3. Chris Leach, As the programmer of Sunset Drive, who spent more than 6 months coding and recoding the game from the ground up as a 100% new game until all 3,692 lines were complete and working, I consider your public attack on my code as slanderous. You are a real piece of shit to think you can attack my work by calling it a “a poorly done hack over yars revenge programming”. “I wasted my money for sure......think I can send them back? “ Quite frankly, I woudn't want a piece of shit like you owning one of my games. I did not hack Yar's Revenge nor any other game. The two don't even look remotely similar. As your attack is public and affecting the sales of my game, I will be talking with Albert and if law permits, I will be suing you for Libel and economic loss as a result of your statements. Greg Zumwalt
  4. I would have to concur. I have made 128K demos of animated images and music. I ended up repeating about 1K of code per bank and used 2 separate banks to keep track of addressing and indexing. I've also done text message displays up to 256K and it was the same. I'm not as savvy with the 650x as some here, so I would not say going up to 1M is impossible, but the biggest issues I hit were in branching too long outside the logic loop in trying to keep track of all the banks and indexes. You're approach intrigues me. It does seem wasteful to an extent, then again, if it doubles the current maximum hardware capacity, that would make the overhead worth while. In my code I use GRP1 as the main and then used GRP0, ENAM0, ENAM1, ENABL to display a full frame rendering. For applications such as this, the more banks the more pages. Your method would prevent the use of the addition bytes per bank for those additional 5 pages per 32K, however, it would expand the storage x32. That's about 295,000 characters or roughly 37,000 words per game! That would make for one amazing read. 30,000-50,000 words is considered a Novel. Think about that... the Atari 2600 being able to display an entire NOVEL. True, like the Tiger chips, not a whole lot of demand. This is mainly due to the cost of producing a cart using those chips. Still, it would really be something to see. Keep up the great work!
  5. Certain modes are disabled due to timing and resource use. If you paid real close attention, the thing that really confounds us is the meantion of the 512 colour mode. It has been achieved by flicker and strobe methods, but not by re-enabling a MODE. February 1988 and again in December 1989The Fourth Rainbow Book of Adventures A gathering of 14: winning: entries in our fourth Adventures contest. Includes Term Paper and Life: An Everyday Adventure for the CoCo 3. Also features Captain Rodgers, Aandark II, Superspy, Intrigue, the Parlog Building and many more! Book $7.95, Tape $6.95, Disk $1 1 .95 — a savings of up to 30%! The Sleeper Award goes to ******, of ******, New York. His entry. The Parlog Building, is a 32K text Adventure in which you arc trapped on a military base. Your only goal is to escape unharmed. It is just a little trickier than imagined, though. The input routine on this game allows you to enter fully descriptive commands or shorten them to a simple noun/ verb combination. The Parlog Building is a good warm-up Adventure for the hardy Adventurers and an excellent learning tool for novices. Found it on my RNBADV4b.dsk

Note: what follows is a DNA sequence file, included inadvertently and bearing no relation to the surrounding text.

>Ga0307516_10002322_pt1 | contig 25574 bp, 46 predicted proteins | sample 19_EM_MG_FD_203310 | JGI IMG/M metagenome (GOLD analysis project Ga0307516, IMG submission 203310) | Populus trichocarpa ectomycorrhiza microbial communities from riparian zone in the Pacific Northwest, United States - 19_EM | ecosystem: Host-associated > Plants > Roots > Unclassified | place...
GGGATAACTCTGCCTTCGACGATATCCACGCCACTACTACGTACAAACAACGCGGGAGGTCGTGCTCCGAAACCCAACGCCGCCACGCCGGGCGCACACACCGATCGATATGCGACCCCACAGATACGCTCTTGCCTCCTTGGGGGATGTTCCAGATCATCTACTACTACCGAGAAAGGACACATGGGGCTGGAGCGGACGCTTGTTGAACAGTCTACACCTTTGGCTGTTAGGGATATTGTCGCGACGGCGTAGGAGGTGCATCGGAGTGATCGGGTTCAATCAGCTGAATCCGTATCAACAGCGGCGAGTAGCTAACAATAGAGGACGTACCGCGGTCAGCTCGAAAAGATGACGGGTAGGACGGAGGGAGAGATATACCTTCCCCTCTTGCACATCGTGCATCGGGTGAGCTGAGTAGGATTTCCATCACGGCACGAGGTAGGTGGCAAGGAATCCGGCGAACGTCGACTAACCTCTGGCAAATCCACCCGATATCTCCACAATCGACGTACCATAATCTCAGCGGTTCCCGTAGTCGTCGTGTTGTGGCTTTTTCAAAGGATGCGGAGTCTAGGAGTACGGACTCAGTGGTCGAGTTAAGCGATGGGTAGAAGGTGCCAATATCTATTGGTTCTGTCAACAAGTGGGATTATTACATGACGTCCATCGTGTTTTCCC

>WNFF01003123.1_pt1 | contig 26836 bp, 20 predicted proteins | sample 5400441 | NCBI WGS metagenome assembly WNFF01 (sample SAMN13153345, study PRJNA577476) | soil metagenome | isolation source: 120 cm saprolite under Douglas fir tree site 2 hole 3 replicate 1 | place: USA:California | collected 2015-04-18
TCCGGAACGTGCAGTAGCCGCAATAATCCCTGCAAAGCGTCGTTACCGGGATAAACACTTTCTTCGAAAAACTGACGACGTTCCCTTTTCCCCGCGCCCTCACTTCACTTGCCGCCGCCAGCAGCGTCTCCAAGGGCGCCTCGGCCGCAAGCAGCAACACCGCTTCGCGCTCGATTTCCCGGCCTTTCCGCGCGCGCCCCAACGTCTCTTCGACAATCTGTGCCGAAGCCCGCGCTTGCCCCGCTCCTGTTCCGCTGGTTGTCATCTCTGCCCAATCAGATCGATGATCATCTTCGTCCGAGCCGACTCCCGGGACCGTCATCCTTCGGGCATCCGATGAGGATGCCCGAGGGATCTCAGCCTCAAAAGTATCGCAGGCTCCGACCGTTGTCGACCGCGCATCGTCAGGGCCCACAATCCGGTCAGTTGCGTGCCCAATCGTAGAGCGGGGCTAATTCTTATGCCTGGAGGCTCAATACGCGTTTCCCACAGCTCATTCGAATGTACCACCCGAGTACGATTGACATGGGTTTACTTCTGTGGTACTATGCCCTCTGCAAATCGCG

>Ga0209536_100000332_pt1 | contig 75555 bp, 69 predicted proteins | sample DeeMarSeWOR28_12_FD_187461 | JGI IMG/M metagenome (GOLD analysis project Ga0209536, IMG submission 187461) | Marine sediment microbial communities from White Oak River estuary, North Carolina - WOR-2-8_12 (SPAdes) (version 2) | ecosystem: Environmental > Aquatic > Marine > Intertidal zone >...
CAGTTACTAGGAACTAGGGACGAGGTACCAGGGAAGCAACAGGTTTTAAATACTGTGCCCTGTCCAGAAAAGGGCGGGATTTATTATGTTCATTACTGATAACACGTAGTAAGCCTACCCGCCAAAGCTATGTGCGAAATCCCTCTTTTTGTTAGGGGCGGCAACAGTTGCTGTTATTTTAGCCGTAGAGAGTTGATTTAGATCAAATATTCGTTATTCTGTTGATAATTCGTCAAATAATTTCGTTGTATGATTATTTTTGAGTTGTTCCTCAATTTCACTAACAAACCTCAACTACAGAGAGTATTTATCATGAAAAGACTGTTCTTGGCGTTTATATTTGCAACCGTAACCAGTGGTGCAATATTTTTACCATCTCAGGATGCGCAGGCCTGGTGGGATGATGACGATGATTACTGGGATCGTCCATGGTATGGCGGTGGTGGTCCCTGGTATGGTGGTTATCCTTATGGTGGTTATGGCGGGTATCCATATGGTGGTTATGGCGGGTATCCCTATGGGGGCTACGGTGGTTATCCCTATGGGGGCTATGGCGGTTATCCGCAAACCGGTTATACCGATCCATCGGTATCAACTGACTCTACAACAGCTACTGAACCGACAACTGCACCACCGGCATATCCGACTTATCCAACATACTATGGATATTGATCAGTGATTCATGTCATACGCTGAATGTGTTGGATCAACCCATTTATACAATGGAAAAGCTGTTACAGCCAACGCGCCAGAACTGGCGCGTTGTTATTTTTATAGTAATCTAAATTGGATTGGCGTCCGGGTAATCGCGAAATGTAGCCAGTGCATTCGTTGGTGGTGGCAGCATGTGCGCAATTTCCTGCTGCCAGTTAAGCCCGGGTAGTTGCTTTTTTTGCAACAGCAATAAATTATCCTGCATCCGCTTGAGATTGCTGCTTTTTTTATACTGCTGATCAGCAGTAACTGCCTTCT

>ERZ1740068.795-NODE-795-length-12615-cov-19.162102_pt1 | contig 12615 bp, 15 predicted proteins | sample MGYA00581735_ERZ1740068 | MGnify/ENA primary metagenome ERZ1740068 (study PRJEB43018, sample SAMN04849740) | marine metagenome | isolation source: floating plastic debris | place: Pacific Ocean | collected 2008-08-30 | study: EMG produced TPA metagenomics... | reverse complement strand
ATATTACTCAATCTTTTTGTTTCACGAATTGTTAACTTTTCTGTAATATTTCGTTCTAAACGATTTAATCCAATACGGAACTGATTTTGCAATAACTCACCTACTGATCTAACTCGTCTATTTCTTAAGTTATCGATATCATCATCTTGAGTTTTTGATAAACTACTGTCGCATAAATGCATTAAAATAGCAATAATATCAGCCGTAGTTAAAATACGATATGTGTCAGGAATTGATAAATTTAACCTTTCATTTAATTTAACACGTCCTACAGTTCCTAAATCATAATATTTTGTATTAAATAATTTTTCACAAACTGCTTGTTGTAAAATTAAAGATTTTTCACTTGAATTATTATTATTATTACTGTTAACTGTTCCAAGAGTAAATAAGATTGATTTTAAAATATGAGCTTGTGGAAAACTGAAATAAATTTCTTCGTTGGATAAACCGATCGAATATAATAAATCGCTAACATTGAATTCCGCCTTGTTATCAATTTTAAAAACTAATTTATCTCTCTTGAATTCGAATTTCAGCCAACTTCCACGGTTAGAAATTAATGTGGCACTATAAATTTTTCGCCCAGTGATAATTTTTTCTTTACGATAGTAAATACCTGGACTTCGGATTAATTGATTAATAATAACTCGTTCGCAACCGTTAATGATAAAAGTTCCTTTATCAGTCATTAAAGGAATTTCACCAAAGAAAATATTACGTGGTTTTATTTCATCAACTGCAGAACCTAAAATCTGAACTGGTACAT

6. Returing as what, a crazy guy with bombs or a squishy alien... and where was he before all this?
  7. Oops. The challenge of the programmer. Hope I didn't take too much liberty with changes. Aside from which, in order to discover the bug I had to go through all the code and they were just issues I saw along the way to the problem. No point in just leaving them in the code. Logic errors are the worst since they work incorectly. Worse one I ever did was a 60,000 line of code program that kept crashing during assembly all because I hit a semicolon instead of a colon. Took me 3 days of pulling hair and finally stepping the code one line at a time before I discovered the mistake. It's always worse when your looking at your own code and can't see it.
  8. Oh, I should point out, though it may be obvious, that until the remaining levels are added the game will continue to crash. I thought it might be rude for me to add more code.
  9. Greetings. Nice game. Here are a few things I found and corrected. To me it seems the biggest issue are keeping track of gosub routines and returning from them. A LESS than instead of GREATER than was the main issue mentioned here. A simple typo. Annoying. ; Alien Greed 5 beta 14 ; "Fixed courtesy of Snailsoft Software and Gray Games". ; Changes- ; if switchreset then goto i_hate_life ; to if switchreset then reboot and moved to Mainloop loop, removed duplicates. ; i_hate_life removed ; fixed multiple GOSUB without returns ; P continued to increment with no goto level. A level logic trap has been added. ; clear_score was GOSUB and GOTO'd. All gosub now. ; you had an error trap logic inverted - bally<199 should have been bally>199 (this caused the issue you point out) ; removed redundant gosub anim ; moved sub routines to end of code This has the game working to the point you had it with some extra bytes added back. Good luck. aliengreed5version14.bas